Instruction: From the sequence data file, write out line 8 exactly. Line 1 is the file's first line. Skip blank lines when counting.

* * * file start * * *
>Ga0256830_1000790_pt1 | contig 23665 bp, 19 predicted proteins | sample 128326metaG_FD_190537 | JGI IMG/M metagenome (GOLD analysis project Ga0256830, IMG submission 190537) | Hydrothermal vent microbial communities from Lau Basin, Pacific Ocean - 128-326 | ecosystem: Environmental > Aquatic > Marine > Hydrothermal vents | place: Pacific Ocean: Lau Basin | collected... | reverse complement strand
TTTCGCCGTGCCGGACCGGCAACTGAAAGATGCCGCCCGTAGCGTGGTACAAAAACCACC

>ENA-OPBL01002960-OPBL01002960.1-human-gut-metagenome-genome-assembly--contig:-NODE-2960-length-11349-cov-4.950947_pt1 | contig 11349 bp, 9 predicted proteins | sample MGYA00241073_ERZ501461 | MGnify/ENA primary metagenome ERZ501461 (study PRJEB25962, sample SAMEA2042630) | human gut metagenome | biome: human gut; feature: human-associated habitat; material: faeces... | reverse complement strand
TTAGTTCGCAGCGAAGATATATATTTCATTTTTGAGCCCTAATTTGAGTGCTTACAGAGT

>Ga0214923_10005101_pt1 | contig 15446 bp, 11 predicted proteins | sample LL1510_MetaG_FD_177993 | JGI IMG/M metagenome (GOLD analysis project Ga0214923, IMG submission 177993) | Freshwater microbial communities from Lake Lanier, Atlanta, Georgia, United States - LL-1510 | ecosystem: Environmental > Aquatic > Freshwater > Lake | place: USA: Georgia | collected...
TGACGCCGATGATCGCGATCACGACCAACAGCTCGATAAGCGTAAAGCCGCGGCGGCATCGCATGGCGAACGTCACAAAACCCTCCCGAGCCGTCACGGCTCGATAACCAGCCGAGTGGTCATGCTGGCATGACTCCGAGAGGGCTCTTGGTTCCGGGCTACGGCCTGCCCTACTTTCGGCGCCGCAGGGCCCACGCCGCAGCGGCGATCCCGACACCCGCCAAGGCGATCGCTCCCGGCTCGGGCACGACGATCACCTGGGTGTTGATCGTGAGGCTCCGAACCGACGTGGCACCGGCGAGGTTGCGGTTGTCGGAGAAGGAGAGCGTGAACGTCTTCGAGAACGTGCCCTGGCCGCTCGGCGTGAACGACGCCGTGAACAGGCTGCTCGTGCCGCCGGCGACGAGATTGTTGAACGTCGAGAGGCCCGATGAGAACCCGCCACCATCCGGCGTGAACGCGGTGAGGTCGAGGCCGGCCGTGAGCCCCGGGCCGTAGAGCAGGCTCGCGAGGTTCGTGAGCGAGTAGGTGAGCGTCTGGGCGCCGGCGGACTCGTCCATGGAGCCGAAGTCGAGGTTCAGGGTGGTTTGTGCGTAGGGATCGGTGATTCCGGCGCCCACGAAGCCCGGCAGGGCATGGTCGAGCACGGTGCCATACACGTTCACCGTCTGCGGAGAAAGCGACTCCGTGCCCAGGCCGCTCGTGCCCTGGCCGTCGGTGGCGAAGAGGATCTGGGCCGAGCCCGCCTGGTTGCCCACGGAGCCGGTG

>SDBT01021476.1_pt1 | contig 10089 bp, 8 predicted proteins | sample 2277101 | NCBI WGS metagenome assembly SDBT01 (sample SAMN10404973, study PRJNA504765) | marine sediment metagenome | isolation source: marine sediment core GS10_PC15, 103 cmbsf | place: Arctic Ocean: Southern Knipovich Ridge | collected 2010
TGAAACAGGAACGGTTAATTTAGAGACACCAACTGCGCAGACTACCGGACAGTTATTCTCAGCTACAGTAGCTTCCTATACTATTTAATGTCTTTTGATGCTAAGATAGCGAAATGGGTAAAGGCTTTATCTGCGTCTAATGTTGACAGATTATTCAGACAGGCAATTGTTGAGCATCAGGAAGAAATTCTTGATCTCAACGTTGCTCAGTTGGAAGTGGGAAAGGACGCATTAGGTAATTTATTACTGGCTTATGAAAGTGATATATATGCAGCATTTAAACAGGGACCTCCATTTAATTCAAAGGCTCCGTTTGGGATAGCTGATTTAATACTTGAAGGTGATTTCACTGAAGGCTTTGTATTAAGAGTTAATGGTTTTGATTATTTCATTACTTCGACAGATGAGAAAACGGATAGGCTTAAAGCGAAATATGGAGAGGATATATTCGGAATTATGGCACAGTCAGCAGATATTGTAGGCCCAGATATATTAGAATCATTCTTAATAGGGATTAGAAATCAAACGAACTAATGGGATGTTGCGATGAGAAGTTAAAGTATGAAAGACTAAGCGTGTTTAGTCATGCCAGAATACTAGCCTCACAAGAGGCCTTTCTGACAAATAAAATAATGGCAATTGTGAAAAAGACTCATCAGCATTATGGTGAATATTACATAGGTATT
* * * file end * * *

TGAAACAGGAACGGTTAATTTAGAGACACCAACTGCGCAGACTACCGGACAGTTATTCTCAGCTACAGTAGCTTCCTATACTATTTAATGTCTTTTGATGCTAAGATAGCGAAATGGGTAAAGGCTTTATCTGCGTCTAATGTTGACAGATTATTCAGACAGGCAATTGTTGAGCATCAGGAAGAAATTCTTGATCTCAACGTTGCTCAGTTGGAAGTGGGAAAGGACGCATTAGGTAATTTATTACTGGCTTATGAAAGTGATATATATGCAGCATTTAAACAGGGACCTCCATTTAATTCAAAGGCTCCGTTTGGGATAGCTGATTTAATACTTGAAGGTGATTTCACTGAAGGCTTTGTATTAAGAGTTAATGGTTTTGATTATTTCATTACTTCGACAGATGAGAAAACGGATAGGCTTAAAGCGAAATATGGAGAGGATATATTCGGAATTATGGCACAGTCAGCAGATATTGTAGGCCCAGATATATTAGAATCATTCTTAATAGGGATTAGAAATCAAACGAACTAATGGGATGTTGCGATGAGAAGTTAAAGTATGAAAGACTAAGCGTGTTTAGTCATGCCAGAATACTAGCCTCACAAGAGGCCTTTCTGACAAATAAAATAATGGCAATTGTGAAAAAGACTCATCAGCATTATGGTGAATATTACATAGGTATT